What is IR35?
Definition of IR35
‘IR35’ is the term commonly used to refer to HMRC’s ‘off-payroll working’ rules.
These rules allow HMRC to collect Income Tax and National Insurance in situations where a contractor operates through an intermediary (usually a limited company) and without this intermediary the contractor would otherwise be an employee of their client.
Who decides if IR35 applies to a contract?
If a contract is with a public sector client or a medium-to-large private sector client, it’s the client’s responsibility to determine whether the contract falls within the scope of IR35. If the client determines that it does, they will place the contractor onto their payroll and will deduct Income Tax and National Insurance before paying the contractor.
If the contractor’s contract is with a small private sector client, the contractor’s intermediary must determine whether IR35 applies and, where applicable, make payment of any tax and National Insurance contributions owed.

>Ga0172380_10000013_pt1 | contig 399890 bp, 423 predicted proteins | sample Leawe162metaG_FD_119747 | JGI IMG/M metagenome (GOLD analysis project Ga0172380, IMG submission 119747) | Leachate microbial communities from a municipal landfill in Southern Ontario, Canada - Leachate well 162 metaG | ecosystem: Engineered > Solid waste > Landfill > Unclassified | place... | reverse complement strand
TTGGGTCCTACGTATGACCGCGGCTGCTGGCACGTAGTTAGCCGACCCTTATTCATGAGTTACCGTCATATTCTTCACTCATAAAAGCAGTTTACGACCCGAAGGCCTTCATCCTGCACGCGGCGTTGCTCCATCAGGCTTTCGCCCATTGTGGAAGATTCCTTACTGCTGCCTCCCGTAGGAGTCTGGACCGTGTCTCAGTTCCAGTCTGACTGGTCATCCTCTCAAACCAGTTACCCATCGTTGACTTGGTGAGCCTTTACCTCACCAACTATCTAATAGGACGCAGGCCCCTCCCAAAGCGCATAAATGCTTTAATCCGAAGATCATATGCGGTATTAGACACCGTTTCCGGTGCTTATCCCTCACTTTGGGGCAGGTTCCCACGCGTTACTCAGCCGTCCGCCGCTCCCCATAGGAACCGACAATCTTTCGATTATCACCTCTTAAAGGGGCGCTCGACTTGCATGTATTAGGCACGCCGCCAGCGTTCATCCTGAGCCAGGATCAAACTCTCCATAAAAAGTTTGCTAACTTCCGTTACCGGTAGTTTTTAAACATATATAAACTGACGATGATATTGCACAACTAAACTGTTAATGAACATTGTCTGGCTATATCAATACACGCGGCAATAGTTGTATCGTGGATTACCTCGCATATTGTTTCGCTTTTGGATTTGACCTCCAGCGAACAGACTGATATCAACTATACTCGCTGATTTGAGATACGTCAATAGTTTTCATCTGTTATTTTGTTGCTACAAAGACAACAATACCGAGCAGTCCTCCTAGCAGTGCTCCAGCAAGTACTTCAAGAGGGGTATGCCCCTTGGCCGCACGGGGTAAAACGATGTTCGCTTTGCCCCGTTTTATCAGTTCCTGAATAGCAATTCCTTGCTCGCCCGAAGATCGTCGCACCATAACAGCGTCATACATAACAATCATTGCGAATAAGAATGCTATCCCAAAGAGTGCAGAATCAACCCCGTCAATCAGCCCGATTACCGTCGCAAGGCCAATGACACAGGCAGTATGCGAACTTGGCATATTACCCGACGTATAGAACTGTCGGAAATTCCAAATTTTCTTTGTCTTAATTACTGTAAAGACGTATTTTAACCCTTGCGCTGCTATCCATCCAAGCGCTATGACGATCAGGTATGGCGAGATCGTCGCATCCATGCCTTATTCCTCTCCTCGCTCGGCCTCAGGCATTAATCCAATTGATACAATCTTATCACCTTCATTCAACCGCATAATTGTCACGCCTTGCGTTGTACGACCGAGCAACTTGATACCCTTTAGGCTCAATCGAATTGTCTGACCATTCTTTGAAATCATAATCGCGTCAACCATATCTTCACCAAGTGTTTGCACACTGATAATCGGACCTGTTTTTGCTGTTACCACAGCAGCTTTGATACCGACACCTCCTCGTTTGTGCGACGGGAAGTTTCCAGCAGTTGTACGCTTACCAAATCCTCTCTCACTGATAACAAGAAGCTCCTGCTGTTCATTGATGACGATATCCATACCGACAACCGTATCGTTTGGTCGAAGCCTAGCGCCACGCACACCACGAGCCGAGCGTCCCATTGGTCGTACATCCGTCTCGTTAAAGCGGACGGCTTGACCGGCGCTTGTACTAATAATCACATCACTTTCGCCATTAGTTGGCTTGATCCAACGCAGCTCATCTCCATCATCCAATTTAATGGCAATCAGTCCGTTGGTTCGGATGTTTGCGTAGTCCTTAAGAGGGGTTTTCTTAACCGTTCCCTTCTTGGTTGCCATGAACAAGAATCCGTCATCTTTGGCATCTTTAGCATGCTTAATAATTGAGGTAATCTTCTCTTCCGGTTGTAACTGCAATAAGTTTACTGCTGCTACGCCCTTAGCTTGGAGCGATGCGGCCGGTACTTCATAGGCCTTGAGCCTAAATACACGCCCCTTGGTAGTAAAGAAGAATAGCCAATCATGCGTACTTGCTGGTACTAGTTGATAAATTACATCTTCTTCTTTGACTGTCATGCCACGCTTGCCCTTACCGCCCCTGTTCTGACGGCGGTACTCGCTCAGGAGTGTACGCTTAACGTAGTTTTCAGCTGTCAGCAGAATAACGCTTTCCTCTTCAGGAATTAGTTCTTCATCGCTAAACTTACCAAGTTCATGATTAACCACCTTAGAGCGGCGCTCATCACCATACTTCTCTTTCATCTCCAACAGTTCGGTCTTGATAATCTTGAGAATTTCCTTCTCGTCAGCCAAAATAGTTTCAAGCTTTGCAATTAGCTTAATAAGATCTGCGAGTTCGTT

HMRC will usually only get involved if it opens an enquiry to determine whether IR35 rules should have applied to a contract. HMRC provides more information about the IR35 enquiry process on its website. It also provides an online tool, ‘Check employment status for tax’ (CEST), to help people determine whether IR35 is likely to apply to a contract.
Disclaimer: The content included in this glossary is based on our understanding of tax law at the time of publication. It may be subject to change and may not be applicable to your circumstances, so should not be relied upon. You are responsible for complying with tax law and should seek independent advice if you require further information about the content included in this glossary. If you don't have an accountant, take a look at our directory to find a FreeAgent Practice Partner based in your local area.